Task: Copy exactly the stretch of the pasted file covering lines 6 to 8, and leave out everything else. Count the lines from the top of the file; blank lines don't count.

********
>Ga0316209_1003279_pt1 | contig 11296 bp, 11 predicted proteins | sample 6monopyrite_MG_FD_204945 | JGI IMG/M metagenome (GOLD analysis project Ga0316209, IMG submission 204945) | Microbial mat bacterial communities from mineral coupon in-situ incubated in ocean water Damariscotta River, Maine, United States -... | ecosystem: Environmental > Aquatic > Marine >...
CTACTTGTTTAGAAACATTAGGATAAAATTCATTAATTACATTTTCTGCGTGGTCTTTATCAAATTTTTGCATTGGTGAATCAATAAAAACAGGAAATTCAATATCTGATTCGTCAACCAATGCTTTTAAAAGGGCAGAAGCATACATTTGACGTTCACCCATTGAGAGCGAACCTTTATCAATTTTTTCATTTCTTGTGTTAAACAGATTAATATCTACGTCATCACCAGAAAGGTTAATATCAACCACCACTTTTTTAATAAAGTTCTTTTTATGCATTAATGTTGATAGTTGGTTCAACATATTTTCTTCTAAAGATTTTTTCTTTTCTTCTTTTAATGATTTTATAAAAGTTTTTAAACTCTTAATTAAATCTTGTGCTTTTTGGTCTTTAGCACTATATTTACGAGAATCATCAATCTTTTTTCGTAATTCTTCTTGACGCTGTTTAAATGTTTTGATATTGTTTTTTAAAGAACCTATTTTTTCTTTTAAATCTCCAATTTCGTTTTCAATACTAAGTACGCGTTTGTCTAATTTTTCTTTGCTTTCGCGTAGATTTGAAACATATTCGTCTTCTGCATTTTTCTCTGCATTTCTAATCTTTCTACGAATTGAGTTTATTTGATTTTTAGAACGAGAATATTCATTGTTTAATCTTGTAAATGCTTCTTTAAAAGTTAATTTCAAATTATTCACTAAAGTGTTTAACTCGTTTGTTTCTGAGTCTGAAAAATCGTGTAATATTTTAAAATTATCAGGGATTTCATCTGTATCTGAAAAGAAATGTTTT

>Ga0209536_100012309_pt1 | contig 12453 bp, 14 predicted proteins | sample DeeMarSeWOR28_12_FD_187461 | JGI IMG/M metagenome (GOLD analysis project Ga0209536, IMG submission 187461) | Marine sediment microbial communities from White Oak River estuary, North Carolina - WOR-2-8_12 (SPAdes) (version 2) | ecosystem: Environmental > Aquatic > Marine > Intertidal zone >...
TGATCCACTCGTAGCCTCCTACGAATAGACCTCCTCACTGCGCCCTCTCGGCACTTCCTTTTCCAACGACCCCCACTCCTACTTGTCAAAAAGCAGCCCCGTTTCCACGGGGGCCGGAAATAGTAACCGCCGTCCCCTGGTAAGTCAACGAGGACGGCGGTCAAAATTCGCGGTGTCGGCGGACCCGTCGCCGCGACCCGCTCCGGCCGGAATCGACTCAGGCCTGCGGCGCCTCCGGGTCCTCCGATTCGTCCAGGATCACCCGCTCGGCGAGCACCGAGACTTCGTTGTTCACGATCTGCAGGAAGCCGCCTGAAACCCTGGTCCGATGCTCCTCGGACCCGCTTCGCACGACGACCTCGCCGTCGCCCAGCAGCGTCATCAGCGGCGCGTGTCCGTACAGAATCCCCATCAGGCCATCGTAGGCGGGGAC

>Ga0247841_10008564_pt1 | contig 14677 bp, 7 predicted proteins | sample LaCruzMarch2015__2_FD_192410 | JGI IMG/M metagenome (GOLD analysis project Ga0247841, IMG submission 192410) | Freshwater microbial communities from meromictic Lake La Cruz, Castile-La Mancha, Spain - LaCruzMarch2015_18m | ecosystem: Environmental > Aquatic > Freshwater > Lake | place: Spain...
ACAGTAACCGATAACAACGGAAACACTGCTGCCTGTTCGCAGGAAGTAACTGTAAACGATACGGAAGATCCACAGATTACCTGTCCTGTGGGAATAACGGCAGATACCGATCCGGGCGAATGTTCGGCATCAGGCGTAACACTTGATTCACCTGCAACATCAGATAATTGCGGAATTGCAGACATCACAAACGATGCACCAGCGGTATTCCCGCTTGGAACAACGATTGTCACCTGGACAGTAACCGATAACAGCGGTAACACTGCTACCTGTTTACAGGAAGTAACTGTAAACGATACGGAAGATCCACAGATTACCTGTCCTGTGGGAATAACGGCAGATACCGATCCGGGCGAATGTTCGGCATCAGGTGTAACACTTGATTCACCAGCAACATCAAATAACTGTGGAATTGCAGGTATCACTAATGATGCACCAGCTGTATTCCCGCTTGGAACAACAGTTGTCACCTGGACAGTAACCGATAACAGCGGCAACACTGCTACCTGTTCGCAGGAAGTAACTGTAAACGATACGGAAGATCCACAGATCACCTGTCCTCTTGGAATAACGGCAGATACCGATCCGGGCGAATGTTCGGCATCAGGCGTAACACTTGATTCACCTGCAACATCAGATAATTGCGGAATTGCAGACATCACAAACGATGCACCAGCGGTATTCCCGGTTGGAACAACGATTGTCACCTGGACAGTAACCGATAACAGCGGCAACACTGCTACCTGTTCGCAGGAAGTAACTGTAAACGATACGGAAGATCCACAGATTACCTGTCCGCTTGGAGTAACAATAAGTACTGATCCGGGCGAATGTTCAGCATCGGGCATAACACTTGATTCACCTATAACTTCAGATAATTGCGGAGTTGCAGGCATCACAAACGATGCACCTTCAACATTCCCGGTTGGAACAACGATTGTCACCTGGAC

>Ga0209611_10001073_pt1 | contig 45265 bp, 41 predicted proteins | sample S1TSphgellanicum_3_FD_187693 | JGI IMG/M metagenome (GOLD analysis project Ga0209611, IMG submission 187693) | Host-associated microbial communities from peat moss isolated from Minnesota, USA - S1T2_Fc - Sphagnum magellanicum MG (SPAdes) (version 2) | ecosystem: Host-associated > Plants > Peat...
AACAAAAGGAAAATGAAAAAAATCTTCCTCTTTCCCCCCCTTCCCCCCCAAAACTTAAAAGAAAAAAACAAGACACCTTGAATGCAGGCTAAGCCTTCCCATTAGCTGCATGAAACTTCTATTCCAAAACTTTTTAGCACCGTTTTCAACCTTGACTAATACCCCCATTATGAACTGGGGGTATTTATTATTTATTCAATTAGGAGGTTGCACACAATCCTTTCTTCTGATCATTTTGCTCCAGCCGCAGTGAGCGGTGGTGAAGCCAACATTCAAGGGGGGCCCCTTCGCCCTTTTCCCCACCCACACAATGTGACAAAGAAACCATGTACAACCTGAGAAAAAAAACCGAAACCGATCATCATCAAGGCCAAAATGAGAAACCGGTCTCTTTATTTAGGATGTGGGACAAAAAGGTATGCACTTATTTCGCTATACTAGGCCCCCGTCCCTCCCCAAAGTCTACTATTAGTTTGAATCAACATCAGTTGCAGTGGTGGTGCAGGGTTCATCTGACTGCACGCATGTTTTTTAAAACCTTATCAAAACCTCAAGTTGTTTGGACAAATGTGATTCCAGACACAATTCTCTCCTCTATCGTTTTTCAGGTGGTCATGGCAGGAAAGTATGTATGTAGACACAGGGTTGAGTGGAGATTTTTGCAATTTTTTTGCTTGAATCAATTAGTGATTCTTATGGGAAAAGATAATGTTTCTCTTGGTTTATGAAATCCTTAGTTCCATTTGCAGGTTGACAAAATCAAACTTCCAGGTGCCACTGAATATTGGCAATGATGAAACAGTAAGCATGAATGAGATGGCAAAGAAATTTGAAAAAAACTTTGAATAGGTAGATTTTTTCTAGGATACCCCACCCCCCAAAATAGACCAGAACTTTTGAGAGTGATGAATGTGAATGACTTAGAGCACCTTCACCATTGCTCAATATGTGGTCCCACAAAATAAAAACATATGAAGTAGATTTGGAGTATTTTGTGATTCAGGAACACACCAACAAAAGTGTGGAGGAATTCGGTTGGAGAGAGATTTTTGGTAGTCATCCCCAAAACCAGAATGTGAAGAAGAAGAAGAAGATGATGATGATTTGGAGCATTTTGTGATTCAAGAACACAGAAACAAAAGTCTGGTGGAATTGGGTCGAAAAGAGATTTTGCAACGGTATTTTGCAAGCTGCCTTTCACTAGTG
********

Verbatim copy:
ACAGTAACCGATAACAACGGAAACACTGCTGCCTGTTCGCAGGAAGTAACTGTAAACGATACGGAAGATCCACAGATTACCTGTCCTGTGGGAATAACGGCAGATACCGATCCGGGCGAATGTTCGGCATCAGGCGTAACACTTGATTCACCTGCAACATCAGATAATTGCGGAATTGCAGACATCACAAACGATGCACCAGCGGTATTCCCGCTTGGAACAACGATTGTCACCTGGACAGTAACCGATAACAGCGGTAACACTGCTACCTGTTTACAGGAAGTAACTGTAAACGATACGGAAGATCCACAGATTACCTGTCCTGTGGGAATAACGGCAGATACCGATCCGGGCGAATGTTCGGCATCAGGTGTAACACTTGATTCACCAGCAACATCAAATAACTGTGGAATTGCAGGTATCACTAATGATGCACCAGCTGTATTCCCGCTTGGAACAACAGTTGTCACCTGGACAGTAACCGATAACAGCGGCAACACTGCTACCTGTTCGCAGGAAGTAACTGTAAACGATACGGAAGATCCACAGATCACCTGTCCTCTTGGAATAACGGCAGATACCGATCCGGGCGAATGTTCGGCATCAGGCGTAACACTTGATTCACCTGCAACATCAGATAATTGCGGAATTGCAGACATCACAAACGATGCACCAGCGGTATTCCCGGTTGGAACAACGATTGTCACCTGGACAGTAACCGATAACAGCGGCAACACTGCTACCTGTTCGCAGGAAGTAACTGTAAACGATACGGAAGATCCACAGATTACCTGTCCGCTTGGAGTAACAATAAGTACTGATCCGGGCGAATGTTCAGCATCGGGCATAACACTTGATTCACCTATAACTTCAGATAATTGCGGAGTTGCAGGCATCACAAACGATGCACCTTCAACATTCCCGGTTGGAACAACGATTGTCACCTGGAC

>Ga0209611_10001073_pt1 | contig 45265 bp, 41 predicted proteins | sample S1TSphgellanicum_3_FD_187693 | JGI IMG/M metagenome (GOLD analysis project Ga0209611, IMG submission 187693) | Host-associated microbial communities from peat moss isolated from Minnesota, USA - S1T2_Fc - Sphagnum magellanicum MG (SPAdes) (version 2) | ecosystem: Host-associated > Plants > Peat...
AACAAAAGGAAAATGAAAAAAATCTTCCTCTTTCCCCCCCTTCCCCCCCAAAACTTAAAAGAAAAAAACAAGACACCTTGAATGCAGGCTAAGCCTTCCCATTAGCTGCATGAAACTTCTATTCCAAAACTTTTTAGCACCGTTTTCAACCTTGACTAATACCCCCATTATGAACTGGGGGTATTTATTATTTATTCAATTAGGAGGTTGCACACAATCCTTTCTTCTGATCATTTTGCTCCAGCCGCAGTGAGCGGTGGTGAAGCCAACATTCAAGGGGGGCCCCTTCGCCCTTTTCCCCACCCACACAATGTGACAAAGAAACCATGTACAACCTGAGAAAAAAAACCGAAACCGATCATCATCAAGGCCAAAATGAGAAACCGGTCTCTTTATTTAGGATGTGGGACAAAAAGGTATGCACTTATTTCGCTATACTAGGCCCCCGTCCCTCCCCAAAGTCTACTATTAGTTTGAATCAACATCAGTTGCAGTGGTGGTGCAGGGTTCATCTGACTGCACGCATGTTTTTTAAAACCTTATCAAAACCTCAAGTTGTTTGGACAAATGTGATTCCAGACACAATTCTCTCCTCTATCGTTTTTCAGGTGGTCATGGCAGGAAAGTATGTATGTAGACACAGGGTTGAGTGGAGATTTTTGCAATTTTTTTGCTTGAATCAATTAGTGATTCTTATGGGAAAAGATAATGTTTCTCTTGGTTTATGAAATCCTTAGTTCCATTTGCAGGTTGACAAAATCAAACTTCCAGGTGCCACTGAATATTGGCAATGATGAAACAGTAAGCATGAATGAGATGGCAAAGAAATTTGAAAAAAACTTTGAATAGGTAGATTTTTTCTAGGATACCCCACCCCCCAAAATAGACCAGAACTTTTGAGAGTGATGAATGTGAATGACTTAGAGCACCTTCACCATTGCTCAATATGTGGTCCCACAAAATAAAAACATATGAAGTAGATTTGGAGTATTTTGTGATTCAGGAACACACCAACAAAAGTGTGGAGGAATTCGGTTGGAGAGAGATTTTTGGTAGTCATCCCCAAAACCAGAATGTGAAGAAGAAGAAGAAGATGATGATGATTTGGAGCATTTTGTGATTCAAGAACACAGAAACAAAAGTCTGGTGGAATTGGGTCGAAAAGAGATTTTGCAACGGTATTTTGCAAGCTGCCTTTCACTAGTG